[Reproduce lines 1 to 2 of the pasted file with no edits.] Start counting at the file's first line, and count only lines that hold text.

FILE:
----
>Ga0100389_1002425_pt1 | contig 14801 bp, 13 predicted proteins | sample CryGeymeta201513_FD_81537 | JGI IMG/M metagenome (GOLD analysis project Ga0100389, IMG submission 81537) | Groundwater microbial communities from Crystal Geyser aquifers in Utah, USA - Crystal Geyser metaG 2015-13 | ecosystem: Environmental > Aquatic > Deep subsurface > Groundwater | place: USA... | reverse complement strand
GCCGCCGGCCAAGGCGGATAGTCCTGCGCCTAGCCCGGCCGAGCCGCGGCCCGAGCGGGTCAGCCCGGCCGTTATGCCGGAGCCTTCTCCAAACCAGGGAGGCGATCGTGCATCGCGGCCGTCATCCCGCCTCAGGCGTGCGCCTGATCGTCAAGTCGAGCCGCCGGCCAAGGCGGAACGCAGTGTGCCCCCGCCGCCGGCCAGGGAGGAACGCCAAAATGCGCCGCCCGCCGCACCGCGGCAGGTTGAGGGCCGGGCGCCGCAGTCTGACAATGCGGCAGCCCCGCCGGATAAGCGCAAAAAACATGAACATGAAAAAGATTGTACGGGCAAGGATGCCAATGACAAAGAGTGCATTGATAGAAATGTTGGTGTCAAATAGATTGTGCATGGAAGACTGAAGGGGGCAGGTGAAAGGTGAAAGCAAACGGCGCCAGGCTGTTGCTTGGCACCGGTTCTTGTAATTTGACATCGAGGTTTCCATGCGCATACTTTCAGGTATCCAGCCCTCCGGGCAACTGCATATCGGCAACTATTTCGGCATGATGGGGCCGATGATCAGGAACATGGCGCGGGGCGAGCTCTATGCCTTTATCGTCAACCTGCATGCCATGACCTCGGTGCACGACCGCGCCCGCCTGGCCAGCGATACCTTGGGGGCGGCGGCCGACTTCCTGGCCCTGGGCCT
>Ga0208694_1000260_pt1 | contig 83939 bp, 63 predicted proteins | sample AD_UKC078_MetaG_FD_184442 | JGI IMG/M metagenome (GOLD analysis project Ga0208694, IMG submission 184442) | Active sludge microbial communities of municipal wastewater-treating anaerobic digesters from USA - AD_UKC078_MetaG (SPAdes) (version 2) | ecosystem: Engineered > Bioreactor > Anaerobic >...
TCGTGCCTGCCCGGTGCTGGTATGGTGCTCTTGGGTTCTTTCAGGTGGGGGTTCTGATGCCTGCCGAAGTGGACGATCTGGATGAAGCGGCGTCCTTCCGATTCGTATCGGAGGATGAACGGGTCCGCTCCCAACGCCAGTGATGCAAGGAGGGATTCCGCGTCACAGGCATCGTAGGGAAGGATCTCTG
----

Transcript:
>Ga0100389_1002425_pt1 | contig 14801 bp, 13 predicted proteins | sample CryGeymeta201513_FD_81537 | JGI IMG/M metagenome (GOLD analysis project Ga0100389, IMG submission 81537) | Groundwater microbial communities from Crystal Geyser aquifers in Utah, USA - Crystal Geyser metaG 2015-13 | ecosystem: Environmental > Aquatic > Deep subsurface > Groundwater | place: USA... | reverse complement strand
GCCGCCGGCCAAGGCGGATAGTCCTGCGCCTAGCCCGGCCGAGCCGCGGCCCGAGCGGGTCAGCCCGGCCGTTATGCCGGAGCCTTCTCCAAACCAGGGAGGCGATCGTGCATCGCGGCCGTCATCCCGCCTCAGGCGTGCGCCTGATCGTCAAGTCGAGCCGCCGGCCAAGGCGGAACGCAGTGTGCCCCCGCCGCCGGCCAGGGAGGAACGCCAAAATGCGCCGCCCGCCGCACCGCGGCAGGTTGAGGGCCGGGCGCCGCAGTCTGACAATGCGGCAGCCCCGCCGGATAAGCGCAAAAAACATGAACATGAAAAAGATTGTACGGGCAAGGATGCCAATGACAAAGAGTGCATTGATAGAAATGTTGGTGTCAAATAGATTGTGCATGGAAGACTGAAGGGGGCAGGTGAAAGGTGAAAGCAAACGGCGCCAGGCTGTTGCTTGGCACCGGTTCTTGTAATTTGACATCGAGGTTTCCATGCGCATACTTTCAGGTATCCAGCCCTCCGGGCAACTGCATATCGGCAACTATTTCGGCATGATGGGGCCGATGATCAGGAACATGGCGCGGGGCGAGCTCTATGCCTTTATCGTCAACCTGCATGCCATGACCTCGGTGCACGACCGCGCCCGCCTGGCCAGCGATACCTTGGGGGCGGCGGCCGACTTCCTGGCCCTGGGCCT